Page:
It took only one look from the Lord Jesus to melt Peter, as he stood warming himself by the fire, with the lie on his lips, that fateful night. It was not just the chill of the early morning that caused Peter to feel cold-there was in his bones the chill of fear, of cowardice and uncertainty. He was in a tight corner and there was only one way out for him-the way of denial. Because of the accusations of the company and their suspicious looks, Peter fell. 'I know him not', he declared as his eyes rested on the condemned figure in the crowd. Just at that moment the Lord turned, as if aware of the scene in the porch, and He fastened His pitying eyes on Peter. For a moment their eyes met, while in the background the crowing of the cock could be heard. Not one sentence passed between them, but Peter remembered! 'Before the cock crow, thou shalt deny Me thrice!' Memories can be very precious, but when it comes to failures, memories are painful.

The Repenting of His Soul

Peter went out and 'wept bitterly'-with 'painfully moving grief' (Amp. N.T.)

For the very first time in his life Peter really faced himself! For the very first time he really believed all that the Saviour had said about him. That look of the Saviour brought home to Peter what he was, more than all the teaching or argument of philosophers could have done. Peter could truly say now with Isaiah: 'Woe is me, for I am undone' Humanly speaking Peter was finished: He was a failure.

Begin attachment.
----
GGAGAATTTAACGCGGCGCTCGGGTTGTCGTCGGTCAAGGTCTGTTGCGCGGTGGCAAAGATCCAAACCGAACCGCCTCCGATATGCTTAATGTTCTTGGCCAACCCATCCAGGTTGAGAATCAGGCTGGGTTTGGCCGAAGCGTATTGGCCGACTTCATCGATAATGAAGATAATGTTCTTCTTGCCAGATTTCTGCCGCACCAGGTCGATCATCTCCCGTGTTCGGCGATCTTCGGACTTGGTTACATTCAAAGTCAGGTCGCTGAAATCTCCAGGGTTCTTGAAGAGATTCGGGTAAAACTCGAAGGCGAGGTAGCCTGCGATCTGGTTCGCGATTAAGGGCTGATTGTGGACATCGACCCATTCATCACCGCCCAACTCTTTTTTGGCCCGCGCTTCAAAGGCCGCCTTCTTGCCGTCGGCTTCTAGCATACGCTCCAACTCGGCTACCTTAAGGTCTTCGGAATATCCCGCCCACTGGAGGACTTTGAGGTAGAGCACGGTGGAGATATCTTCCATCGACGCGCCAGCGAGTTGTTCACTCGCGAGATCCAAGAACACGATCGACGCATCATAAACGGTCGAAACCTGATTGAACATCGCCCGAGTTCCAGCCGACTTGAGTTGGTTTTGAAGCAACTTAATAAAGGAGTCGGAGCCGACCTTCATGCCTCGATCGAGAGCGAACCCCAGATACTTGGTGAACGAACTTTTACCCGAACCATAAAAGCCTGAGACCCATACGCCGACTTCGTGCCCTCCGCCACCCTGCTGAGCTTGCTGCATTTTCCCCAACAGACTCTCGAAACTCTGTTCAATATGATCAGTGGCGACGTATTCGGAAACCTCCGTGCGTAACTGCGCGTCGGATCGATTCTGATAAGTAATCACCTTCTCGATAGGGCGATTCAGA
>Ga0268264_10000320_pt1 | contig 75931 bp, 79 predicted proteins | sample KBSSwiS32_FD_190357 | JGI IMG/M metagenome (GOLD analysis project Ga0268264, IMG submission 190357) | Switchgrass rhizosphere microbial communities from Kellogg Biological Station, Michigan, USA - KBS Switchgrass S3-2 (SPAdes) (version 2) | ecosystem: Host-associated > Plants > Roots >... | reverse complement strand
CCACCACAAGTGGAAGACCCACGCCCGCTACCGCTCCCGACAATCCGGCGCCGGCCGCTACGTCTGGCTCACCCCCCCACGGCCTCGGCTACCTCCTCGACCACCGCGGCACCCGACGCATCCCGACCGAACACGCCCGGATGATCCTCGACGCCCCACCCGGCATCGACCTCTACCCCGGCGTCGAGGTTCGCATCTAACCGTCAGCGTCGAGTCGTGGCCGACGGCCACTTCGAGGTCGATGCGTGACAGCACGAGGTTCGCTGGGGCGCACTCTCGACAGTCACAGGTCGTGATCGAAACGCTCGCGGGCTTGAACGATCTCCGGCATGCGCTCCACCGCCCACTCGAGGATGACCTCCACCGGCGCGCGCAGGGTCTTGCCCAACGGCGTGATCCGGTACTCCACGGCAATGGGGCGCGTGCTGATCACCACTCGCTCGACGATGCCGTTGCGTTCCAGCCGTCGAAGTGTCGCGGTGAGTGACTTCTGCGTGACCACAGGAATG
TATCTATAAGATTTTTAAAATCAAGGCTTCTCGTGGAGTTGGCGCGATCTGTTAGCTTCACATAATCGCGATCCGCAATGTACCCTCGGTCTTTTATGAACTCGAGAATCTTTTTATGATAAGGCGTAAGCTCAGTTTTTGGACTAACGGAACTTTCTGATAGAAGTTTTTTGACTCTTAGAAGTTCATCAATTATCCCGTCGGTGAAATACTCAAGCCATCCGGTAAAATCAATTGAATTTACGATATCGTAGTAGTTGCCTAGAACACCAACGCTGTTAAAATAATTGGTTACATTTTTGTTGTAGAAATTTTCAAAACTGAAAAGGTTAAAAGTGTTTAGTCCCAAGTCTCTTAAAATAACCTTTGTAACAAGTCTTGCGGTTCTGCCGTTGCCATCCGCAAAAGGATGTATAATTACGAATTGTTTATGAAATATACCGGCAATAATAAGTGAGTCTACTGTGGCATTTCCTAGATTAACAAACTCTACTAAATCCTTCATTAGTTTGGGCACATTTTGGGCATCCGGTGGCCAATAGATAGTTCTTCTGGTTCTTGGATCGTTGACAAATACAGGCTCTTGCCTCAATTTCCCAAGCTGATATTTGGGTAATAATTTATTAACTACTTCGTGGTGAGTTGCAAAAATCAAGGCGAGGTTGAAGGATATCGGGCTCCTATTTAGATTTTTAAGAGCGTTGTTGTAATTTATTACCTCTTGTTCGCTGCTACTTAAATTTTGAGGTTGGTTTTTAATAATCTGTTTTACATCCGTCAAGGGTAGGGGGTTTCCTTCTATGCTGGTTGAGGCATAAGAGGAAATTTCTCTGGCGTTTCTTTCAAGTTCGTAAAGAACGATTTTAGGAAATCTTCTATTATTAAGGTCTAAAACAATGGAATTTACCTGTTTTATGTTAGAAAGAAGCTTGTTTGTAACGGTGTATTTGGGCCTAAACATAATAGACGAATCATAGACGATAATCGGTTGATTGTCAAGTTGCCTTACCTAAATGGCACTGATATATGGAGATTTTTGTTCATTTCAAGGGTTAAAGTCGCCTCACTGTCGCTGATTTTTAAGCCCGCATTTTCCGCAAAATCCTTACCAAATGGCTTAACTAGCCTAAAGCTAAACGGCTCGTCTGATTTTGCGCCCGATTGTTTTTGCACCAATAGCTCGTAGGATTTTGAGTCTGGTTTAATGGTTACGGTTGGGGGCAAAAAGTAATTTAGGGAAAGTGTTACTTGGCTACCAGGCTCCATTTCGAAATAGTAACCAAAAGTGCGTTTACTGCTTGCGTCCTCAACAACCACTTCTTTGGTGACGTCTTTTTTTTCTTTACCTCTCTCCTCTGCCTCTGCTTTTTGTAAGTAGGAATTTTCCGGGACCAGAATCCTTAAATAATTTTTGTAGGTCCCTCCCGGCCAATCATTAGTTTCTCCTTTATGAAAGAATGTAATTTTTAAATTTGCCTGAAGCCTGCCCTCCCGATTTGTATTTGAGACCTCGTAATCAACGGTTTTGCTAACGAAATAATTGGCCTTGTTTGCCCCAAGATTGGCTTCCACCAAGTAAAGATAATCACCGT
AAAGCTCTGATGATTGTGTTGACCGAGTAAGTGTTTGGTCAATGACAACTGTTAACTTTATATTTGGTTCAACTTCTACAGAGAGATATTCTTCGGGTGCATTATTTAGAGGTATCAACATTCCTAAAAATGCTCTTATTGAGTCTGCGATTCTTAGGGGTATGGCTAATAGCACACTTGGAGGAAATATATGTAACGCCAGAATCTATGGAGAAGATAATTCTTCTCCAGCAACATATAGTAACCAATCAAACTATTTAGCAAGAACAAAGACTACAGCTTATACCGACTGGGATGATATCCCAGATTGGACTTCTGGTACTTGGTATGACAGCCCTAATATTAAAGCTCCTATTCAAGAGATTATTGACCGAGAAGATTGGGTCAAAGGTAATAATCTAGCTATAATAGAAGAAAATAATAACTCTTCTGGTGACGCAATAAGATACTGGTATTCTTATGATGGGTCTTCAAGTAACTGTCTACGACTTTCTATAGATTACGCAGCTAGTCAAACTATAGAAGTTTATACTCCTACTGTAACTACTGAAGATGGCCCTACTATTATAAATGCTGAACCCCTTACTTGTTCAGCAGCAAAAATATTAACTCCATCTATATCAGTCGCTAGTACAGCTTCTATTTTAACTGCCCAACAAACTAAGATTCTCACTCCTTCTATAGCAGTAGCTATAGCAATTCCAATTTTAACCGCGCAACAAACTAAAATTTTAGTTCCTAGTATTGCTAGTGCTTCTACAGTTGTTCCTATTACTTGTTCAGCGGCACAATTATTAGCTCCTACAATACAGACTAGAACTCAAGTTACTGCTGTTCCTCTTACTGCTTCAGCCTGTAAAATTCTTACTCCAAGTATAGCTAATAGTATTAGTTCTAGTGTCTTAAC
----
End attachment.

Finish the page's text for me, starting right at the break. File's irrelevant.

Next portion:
Have you discovered the truth about yourself?

The Recovery of His Relationship

Well might Peter weep and mourn over his utter wretchedness saying, 'I am of no use to anybody. I have denied the Lord.' Well might he feel no longer fit to be called a disciple of the Lord. There is, however one redeeming fact about Peter, and that is-he could not stay away from Christ's followers. He still wanted to be with them.

Peter, broken and penitent, may be to the world a picture of complete failure, but before Heaven this was the real beginning of Peter's usefulness. 'The sacrifices of God are a broken spirit' How precious these words must have been to Peter (cf. Mark 16:7).

'But go your way, tell the disciples and Peter' Why the 'and Peter'? Well, if you had been Peter, who would you have felt like when you heard news of the resurrection? Would you have recalled that look in the judgement hall? Would you not have remembered that your last contact with the Saviour was in the hour of denial? I think Peter would, and he would have hesitated to meet the Saviour again, but for those words, 'and Peter'. How gracious an understanding God is. Peter, now so small and uncertain in his own eyes, was to be the Lord's chosen vessel for the Pentecostal ministry. Peter, now so unsure of himself, and waiting with the others for the Pentecostal blessing, without which he is useless, was to become the inspired spokesman with the eleven. His was to be the joy of bringing in the first-fruits of the day of Pentecost!

to be emptier, lowlier
Man, unnoticed, and unknown.
But to God a vessel holier,
Filled with Christ and Christ alone.
Naught of earth to cloud the glory,
Naught of self the light to dim:
Telling forth the wondrous story,
Emptied to be filled with Him

May God make this the experience of His people, and this to meet the need of this late hour!